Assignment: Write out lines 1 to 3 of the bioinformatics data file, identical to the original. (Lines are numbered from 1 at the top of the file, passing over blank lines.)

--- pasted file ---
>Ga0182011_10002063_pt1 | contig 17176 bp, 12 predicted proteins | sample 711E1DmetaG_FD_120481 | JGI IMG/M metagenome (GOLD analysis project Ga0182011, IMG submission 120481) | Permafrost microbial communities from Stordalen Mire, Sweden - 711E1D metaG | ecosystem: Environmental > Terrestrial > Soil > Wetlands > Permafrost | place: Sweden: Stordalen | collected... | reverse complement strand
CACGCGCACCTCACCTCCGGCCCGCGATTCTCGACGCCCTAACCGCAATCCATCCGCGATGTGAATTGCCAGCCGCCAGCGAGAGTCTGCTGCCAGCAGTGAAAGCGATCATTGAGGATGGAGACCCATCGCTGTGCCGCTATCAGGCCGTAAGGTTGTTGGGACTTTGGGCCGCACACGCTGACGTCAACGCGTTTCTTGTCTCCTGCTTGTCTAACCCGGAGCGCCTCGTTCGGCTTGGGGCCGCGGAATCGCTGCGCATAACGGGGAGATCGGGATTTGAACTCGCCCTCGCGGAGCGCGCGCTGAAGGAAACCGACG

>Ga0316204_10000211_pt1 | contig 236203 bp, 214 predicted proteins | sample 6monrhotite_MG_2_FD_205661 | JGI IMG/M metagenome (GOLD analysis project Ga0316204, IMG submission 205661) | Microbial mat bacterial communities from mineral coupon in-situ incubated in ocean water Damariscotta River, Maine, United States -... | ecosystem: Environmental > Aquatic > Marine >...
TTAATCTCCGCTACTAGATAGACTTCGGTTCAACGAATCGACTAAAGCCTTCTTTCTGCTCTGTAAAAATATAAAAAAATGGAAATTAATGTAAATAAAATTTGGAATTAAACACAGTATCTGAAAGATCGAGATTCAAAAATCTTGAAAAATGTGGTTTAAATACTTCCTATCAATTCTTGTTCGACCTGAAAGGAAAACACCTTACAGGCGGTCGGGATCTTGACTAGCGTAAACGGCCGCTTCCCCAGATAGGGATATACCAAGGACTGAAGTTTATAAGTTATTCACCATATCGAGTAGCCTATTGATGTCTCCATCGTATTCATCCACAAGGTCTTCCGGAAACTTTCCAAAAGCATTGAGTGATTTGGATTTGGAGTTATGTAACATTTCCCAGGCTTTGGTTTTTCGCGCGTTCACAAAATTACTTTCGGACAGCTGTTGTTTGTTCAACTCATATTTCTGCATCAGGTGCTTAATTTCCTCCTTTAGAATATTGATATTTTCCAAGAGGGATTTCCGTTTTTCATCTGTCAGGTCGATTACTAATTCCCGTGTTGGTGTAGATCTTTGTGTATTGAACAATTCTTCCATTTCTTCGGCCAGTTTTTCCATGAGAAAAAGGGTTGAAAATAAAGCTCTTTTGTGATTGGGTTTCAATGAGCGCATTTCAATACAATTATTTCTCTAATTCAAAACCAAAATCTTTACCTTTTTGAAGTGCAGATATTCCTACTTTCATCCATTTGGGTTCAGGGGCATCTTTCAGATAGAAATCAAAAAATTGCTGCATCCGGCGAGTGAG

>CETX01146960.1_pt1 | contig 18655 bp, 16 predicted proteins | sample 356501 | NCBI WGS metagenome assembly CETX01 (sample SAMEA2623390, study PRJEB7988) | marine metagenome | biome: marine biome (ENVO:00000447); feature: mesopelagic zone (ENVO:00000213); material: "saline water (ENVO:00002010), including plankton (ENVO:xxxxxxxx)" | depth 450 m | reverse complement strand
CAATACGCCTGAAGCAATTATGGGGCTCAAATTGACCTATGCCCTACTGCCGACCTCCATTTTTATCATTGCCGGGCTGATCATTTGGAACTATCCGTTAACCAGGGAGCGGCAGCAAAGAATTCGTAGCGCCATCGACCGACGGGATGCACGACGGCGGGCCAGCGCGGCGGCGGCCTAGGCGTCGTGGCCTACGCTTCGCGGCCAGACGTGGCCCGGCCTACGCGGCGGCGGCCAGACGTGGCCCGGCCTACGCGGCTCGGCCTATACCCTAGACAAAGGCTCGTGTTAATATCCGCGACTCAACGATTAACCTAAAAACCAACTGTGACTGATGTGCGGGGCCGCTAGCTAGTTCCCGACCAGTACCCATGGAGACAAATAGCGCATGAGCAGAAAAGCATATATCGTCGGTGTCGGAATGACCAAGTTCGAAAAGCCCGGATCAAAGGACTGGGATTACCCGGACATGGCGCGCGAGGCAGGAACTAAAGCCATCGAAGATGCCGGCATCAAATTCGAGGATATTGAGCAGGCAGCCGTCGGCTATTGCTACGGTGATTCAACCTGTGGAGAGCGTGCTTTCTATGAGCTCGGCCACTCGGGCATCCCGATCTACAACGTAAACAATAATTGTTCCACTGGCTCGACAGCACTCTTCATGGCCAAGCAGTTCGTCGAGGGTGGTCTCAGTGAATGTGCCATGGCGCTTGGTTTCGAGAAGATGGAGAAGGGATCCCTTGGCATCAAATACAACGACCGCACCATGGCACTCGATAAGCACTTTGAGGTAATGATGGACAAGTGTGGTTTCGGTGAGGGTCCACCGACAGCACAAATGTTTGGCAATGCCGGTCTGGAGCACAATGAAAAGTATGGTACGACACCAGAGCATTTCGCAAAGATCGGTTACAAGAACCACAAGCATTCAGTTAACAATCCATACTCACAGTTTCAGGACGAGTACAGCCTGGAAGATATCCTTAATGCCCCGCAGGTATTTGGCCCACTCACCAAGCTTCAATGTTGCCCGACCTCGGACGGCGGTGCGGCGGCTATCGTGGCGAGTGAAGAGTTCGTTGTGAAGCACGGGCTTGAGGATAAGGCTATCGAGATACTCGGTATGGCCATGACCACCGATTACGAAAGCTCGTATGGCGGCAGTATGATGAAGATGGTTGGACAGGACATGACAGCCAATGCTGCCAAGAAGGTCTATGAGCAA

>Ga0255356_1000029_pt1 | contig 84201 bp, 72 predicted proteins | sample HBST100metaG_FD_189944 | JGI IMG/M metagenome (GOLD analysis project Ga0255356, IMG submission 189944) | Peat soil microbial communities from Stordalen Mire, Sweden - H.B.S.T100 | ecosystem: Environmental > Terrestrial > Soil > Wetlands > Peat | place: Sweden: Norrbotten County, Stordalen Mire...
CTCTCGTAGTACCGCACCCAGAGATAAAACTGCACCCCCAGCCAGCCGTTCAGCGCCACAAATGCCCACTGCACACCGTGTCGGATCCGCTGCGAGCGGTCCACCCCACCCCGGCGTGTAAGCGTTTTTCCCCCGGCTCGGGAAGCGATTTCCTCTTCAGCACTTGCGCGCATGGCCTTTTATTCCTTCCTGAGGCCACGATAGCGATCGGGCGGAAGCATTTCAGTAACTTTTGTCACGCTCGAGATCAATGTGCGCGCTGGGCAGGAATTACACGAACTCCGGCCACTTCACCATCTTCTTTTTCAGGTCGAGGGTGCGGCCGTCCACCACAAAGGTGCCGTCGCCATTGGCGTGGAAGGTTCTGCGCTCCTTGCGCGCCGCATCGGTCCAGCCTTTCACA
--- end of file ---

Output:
>Ga0182011_10002063_pt1 | contig 17176 bp, 12 predicted proteins | sample 711E1DmetaG_FD_120481 | JGI IMG/M metagenome (GOLD analysis project Ga0182011, IMG submission 120481) | Permafrost microbial communities from Stordalen Mire, Sweden - 711E1D metaG | ecosystem: Environmental > Terrestrial > Soil > Wetlands > Permafrost | place: Sweden: Stordalen | collected... | reverse complement strand
CACGCGCACCTCACCTCCGGCCCGCGATTCTCGACGCCCTAACCGCAATCCATCCGCGATGTGAATTGCCAGCCGCCAGCGAGAGTCTGCTGCCAGCAGTGAAAGCGATCATTGAGGATGGAGACCCATCGCTGTGCCGCTATCAGGCCGTAAGGTTGTTGGGACTTTGGGCCGCACACGCTGACGTCAACGCGTTTCTTGTCTCCTGCTTGTCTAACCCGGAGCGCCTCGTTCGGCTTGGGGCCGCGGAATCGCTGCGCATAACGGGGAGATCGGGATTTGAACTCGCCCTCGCGGAGCGCGCGCTGAAGGAAACCGACG

>Ga0316204_10000211_pt1 | contig 236203 bp, 214 predicted proteins | sample 6monrhotite_MG_2_FD_205661 | JGI IMG/M metagenome (GOLD analysis project Ga0316204, IMG submission 205661) | Microbial mat bacterial communities from mineral coupon in-situ incubated in ocean water Damariscotta River, Maine, United States -... | ecosystem: Environmental > Aquatic > Marine >...